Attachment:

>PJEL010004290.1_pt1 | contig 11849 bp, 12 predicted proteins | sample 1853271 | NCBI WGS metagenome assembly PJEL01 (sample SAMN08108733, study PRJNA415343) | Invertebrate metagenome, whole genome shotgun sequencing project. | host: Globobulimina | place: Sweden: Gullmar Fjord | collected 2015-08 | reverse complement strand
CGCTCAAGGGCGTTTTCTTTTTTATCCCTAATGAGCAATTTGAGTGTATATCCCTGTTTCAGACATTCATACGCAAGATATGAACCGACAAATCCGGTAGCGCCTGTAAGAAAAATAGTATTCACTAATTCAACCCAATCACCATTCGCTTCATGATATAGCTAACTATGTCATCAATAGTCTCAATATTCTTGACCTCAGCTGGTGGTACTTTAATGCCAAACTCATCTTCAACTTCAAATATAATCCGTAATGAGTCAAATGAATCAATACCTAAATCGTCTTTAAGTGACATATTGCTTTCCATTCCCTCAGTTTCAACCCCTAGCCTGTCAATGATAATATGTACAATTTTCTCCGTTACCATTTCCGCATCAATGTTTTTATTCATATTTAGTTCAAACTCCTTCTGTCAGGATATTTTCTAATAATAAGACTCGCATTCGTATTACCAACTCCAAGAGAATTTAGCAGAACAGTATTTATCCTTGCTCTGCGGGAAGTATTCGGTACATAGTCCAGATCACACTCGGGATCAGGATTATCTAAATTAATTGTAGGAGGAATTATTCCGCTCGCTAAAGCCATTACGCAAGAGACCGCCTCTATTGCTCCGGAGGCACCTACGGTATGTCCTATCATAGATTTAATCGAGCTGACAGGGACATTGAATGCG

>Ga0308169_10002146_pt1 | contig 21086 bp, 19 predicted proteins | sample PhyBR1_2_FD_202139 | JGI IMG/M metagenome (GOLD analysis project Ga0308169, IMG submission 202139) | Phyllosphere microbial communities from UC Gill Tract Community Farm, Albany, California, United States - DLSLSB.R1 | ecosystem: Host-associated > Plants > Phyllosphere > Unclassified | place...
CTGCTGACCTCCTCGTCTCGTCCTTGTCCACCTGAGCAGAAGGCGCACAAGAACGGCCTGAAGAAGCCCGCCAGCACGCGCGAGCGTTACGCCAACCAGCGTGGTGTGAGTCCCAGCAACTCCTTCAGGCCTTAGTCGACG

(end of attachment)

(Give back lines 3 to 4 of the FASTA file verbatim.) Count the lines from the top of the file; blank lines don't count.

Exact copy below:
>Ga0308169_10002146_pt1 | contig 21086 bp, 19 predicted proteins | sample PhyBR1_2_FD_202139 | JGI IMG/M metagenome (GOLD analysis project Ga0308169, IMG submission 202139) | Phyllosphere microbial communities from UC Gill Tract Community Farm, Albany, California, United States - DLSLSB.R1 | ecosystem: Host-associated > Plants > Phyllosphere > Unclassified | place...
CTGCTGACCTCCTCGTCTCGTCCTTGTCCACCTGAGCAGAAGGCGCACAAGAACGGCCTGAAGAAGCCCGCCAGCACGCGCGAGCGTTACGCCAACCAGCGTGGTGTGAGTCCCAGCAACTCCTTCAGGCCTTAGTCGACG